A suggestion by a committee member at a recent Vision Plan Subcommittee meeting has sparked the interest of the group charged with updating the Vision Plan.
Committee member Dick Pelton suggested earlier this month that the town evaluate or survey its full-time and par-time residents and visitors.
“We have seen businesses flounder and had high hopes for shopping centers that are still sitting with empty stores,” said Pelton, at the subcommittee’s Wednesday, Aug. 4 meeting. “I would like to see us have a focus group or perform a survey to get a formal feel of what we should be doing on a regular basis.”
Pelton’s suggestion prompted an e-mail from Country Club Shores resident Bob Gault, the former chief executive officer of Universal Studios-Orlando.
He wrote: “One important element of feedback to the plan that has not been included in the process is finding out what Longboat Key’s off-island potential ‘customers’ think about Longboat Key as a place to buy real estate, vacation or do business of any kind. What is our image and is there anything we can include in the Vision Plan, Comp Plan, town management tactics, etc. to address any weaknesses that we may have in market perceptions?”
Gault also suggested the Town Commission perform a periodic survey to get a feel for what its constituents are looking for on their island.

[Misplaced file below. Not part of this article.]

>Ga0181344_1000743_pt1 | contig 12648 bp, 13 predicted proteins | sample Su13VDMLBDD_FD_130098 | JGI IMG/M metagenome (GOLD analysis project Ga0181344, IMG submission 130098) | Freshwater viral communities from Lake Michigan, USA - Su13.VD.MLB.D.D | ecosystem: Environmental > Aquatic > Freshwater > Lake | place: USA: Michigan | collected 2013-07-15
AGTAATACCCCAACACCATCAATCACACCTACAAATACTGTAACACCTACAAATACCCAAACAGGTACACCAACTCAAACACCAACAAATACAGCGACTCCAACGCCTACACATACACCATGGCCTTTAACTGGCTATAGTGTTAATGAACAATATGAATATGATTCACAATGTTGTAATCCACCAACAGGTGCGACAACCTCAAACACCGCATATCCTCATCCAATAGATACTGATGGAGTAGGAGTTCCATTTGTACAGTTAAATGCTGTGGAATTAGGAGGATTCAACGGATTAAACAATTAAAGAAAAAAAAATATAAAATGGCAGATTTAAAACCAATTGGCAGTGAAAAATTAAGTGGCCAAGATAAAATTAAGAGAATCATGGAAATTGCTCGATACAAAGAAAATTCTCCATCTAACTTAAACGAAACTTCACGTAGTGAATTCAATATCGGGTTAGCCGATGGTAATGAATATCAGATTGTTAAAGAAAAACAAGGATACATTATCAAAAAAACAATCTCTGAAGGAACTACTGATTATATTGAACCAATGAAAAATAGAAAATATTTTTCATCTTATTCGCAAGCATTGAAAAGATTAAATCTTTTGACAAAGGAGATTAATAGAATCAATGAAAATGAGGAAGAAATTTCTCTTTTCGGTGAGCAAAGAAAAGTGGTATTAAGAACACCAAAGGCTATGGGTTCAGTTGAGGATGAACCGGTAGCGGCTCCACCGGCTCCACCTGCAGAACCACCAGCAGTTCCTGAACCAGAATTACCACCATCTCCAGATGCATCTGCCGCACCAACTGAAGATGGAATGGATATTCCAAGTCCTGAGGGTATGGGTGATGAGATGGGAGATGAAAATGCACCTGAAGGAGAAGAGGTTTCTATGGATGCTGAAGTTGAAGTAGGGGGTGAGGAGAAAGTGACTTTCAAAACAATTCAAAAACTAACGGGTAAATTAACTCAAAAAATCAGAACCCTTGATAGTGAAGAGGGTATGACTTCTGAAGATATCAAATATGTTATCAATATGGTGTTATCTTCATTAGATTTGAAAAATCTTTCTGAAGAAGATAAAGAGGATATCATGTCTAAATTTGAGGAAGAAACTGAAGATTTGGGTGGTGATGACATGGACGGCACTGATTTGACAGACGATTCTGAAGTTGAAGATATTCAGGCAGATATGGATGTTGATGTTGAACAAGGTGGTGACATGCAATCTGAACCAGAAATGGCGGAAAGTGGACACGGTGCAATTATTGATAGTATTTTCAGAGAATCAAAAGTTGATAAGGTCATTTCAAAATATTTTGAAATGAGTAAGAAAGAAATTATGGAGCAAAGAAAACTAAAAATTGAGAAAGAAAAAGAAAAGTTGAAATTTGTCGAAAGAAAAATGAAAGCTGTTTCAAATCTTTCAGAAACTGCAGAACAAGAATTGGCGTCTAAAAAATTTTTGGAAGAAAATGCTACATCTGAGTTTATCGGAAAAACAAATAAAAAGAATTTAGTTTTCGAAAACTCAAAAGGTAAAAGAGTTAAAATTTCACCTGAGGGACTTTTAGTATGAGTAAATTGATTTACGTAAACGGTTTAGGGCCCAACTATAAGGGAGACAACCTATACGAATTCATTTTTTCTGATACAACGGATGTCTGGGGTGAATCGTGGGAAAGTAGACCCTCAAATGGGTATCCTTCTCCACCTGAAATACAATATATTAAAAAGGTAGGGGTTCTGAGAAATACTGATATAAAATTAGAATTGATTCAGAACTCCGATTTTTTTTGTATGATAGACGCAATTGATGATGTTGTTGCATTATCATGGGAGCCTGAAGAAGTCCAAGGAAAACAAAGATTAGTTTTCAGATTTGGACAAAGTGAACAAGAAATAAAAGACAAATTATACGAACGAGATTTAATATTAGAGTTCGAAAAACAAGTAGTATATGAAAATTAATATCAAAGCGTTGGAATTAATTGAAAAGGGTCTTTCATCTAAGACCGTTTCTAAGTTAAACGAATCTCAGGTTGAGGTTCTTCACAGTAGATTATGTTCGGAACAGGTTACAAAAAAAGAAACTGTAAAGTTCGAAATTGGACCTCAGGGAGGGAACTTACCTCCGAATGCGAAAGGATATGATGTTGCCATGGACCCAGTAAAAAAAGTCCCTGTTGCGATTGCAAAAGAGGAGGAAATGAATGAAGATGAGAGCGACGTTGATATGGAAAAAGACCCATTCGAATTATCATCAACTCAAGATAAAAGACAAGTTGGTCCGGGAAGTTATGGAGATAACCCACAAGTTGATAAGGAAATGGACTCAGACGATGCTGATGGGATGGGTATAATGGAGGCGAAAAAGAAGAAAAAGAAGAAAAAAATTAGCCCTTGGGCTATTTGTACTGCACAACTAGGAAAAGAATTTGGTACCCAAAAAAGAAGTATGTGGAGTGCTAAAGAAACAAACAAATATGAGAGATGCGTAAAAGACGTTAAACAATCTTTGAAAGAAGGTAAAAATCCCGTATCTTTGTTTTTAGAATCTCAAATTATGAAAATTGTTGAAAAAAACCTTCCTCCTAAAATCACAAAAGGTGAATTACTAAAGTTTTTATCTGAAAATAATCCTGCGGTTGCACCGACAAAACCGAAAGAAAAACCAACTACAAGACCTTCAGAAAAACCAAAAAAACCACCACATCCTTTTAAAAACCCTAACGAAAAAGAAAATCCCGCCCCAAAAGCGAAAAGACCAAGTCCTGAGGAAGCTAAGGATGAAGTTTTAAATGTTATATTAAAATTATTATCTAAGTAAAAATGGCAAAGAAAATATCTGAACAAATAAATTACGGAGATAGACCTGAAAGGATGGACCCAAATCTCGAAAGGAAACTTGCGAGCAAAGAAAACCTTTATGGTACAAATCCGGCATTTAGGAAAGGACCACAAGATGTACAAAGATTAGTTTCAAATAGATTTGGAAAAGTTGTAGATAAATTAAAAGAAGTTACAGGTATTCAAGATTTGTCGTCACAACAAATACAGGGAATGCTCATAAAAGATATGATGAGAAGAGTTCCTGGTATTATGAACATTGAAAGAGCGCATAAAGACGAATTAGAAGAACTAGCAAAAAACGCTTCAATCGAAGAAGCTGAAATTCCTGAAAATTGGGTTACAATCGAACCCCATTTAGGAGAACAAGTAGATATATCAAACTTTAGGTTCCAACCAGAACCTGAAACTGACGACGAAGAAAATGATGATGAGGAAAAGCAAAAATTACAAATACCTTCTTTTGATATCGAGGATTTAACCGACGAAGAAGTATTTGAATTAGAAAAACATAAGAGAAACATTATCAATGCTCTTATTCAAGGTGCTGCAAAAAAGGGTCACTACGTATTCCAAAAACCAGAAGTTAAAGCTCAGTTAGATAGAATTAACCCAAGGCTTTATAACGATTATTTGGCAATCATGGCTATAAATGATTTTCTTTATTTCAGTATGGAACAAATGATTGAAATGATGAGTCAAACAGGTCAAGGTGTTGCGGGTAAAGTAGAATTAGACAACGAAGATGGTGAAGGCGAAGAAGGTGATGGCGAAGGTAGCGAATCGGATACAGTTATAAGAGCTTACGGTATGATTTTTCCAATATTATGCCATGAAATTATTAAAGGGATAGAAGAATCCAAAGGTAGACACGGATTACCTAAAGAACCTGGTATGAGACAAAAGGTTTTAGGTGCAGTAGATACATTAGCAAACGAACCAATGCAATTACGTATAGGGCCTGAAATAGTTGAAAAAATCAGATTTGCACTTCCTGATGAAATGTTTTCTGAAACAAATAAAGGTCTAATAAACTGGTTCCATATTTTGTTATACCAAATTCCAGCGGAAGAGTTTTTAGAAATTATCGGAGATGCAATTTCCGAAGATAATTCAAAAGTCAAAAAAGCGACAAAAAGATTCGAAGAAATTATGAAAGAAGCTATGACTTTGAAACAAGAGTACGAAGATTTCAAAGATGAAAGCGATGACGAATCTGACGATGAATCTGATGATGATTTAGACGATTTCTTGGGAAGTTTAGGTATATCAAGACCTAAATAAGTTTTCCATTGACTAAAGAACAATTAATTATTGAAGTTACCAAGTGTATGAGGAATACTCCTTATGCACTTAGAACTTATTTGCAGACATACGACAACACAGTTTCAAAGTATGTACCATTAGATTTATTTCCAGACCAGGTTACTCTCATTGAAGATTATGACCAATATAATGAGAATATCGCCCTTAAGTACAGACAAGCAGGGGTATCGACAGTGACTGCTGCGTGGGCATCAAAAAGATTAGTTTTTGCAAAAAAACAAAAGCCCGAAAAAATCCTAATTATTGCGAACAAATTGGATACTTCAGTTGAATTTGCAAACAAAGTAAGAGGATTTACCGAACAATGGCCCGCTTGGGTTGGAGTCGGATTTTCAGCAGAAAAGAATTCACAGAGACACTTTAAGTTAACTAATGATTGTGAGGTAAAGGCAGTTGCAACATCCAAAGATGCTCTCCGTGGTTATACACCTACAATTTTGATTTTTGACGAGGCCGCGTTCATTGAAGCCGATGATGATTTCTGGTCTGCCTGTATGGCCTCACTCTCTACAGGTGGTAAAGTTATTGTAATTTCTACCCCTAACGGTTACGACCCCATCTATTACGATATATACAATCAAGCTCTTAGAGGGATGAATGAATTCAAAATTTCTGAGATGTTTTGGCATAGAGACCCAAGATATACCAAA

The discussion led back to the town’s Comprehensive Plan, which will most likely be reviewed by the Planning and Zoning Board this fall.
Subcommittee member George Symanski Jr. noted that the Vision Plan is a policy document that has no official weight, but will act as an overall guide for changes that can be made to the Comprehensive Plan.
The subcommittee agreed that at its next meeting, it would discuss, with town counsel present, how in-depth the Vision Plan could be in regard to telling potential developers what the town would like to see on certain commercial parcels.
At a previous subcommittee meeting, Symanski and subcommittee member David Brenner debated that issue. Symanski made his argument again at the meeting.
“Zoning is what you can do and planning is the option you have available to you,” said Symanski to Brenner. “There seems to be a big disconnect from what I think is comprehensive planning and what you think it is. I feel like I don’t know what to do with the plan if you think it’s one thing and I think it’s another.”
Contact Kurt Schultheis at firstname.lastname@example.org.
Currently 1 Response
- How about you let developers tell you what they want to build instead of the Town telling them what to build. Top down central planning doesn't work, witness the collapse of the Soviet Union. Zoning needs to be flexible, if it's needed at all. The City of Houston, Texas, seems to do extremely well with no zoning laws, leaving decisions of building to the best and highest use of the land. We should emulate that philosophy. WE NEED GROWTH. Grow or die.
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